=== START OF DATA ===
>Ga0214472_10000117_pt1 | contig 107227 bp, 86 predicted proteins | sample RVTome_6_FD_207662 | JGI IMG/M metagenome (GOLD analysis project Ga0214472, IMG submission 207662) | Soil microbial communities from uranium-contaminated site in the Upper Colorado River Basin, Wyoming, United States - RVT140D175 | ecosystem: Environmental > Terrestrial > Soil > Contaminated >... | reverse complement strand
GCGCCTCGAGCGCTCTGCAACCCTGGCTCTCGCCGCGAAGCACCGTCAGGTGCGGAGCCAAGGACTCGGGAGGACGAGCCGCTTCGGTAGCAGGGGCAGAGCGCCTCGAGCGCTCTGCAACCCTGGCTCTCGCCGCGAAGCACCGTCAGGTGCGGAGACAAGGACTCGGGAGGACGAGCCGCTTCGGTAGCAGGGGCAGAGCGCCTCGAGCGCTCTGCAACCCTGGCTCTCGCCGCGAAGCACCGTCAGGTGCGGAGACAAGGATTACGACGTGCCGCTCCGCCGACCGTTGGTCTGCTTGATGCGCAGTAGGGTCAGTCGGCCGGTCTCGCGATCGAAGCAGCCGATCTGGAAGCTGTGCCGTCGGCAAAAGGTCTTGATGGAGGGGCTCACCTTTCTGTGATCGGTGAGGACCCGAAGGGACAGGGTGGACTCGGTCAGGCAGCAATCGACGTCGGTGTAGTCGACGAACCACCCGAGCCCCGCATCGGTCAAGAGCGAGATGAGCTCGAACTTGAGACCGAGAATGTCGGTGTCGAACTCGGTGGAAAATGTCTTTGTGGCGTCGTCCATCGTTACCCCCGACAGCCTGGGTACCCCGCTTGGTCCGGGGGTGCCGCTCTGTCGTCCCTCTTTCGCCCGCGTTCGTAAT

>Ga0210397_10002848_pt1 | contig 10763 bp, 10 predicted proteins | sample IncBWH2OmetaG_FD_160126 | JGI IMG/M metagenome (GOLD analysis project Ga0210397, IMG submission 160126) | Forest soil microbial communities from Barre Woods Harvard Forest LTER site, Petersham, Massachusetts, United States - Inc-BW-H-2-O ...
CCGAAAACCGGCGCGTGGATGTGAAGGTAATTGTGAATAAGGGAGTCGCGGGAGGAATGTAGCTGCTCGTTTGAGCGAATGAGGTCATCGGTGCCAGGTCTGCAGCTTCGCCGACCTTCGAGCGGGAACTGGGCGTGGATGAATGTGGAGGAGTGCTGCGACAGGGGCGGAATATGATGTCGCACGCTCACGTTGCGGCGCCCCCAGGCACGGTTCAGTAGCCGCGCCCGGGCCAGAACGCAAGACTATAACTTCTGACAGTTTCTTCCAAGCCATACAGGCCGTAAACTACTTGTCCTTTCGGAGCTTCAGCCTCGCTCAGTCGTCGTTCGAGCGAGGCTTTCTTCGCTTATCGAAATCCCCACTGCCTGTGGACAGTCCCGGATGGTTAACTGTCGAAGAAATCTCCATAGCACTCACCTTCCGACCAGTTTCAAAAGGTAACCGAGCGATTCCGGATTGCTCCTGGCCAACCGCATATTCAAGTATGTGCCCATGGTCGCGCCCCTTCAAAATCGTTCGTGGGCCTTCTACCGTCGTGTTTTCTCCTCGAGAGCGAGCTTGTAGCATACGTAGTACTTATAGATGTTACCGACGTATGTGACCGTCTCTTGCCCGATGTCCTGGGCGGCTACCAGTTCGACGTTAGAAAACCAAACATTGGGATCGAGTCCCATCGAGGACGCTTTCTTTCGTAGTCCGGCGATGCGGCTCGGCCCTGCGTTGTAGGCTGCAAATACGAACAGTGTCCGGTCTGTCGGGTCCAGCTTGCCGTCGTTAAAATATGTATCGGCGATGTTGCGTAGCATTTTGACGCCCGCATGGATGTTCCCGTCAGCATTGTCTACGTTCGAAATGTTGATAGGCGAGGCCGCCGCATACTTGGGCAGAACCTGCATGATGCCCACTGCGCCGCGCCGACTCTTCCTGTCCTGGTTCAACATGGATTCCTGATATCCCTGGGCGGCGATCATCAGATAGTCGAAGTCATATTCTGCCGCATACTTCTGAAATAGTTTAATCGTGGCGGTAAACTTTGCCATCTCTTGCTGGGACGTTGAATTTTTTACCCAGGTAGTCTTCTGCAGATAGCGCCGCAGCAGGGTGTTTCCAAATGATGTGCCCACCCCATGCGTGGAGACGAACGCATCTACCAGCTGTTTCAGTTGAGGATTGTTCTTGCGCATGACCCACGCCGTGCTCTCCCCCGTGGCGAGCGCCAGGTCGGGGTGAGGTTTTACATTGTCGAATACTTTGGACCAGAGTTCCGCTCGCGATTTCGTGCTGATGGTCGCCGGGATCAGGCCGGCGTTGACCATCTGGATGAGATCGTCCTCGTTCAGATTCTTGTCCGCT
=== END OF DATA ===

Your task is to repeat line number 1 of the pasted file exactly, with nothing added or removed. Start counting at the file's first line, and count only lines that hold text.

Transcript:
>Ga0214472_10000117_pt1 | contig 107227 bp, 86 predicted proteins | sample RVTome_6_FD_207662 | JGI IMG/M metagenome (GOLD analysis project Ga0214472, IMG submission 207662) | Soil microbial communities from uranium-contaminated site in the Upper Colorado River Basin, Wyoming, United States - RVT140D175 | ecosystem: Environmental > Terrestrial > Soil > Contaminated >... | reverse complement strand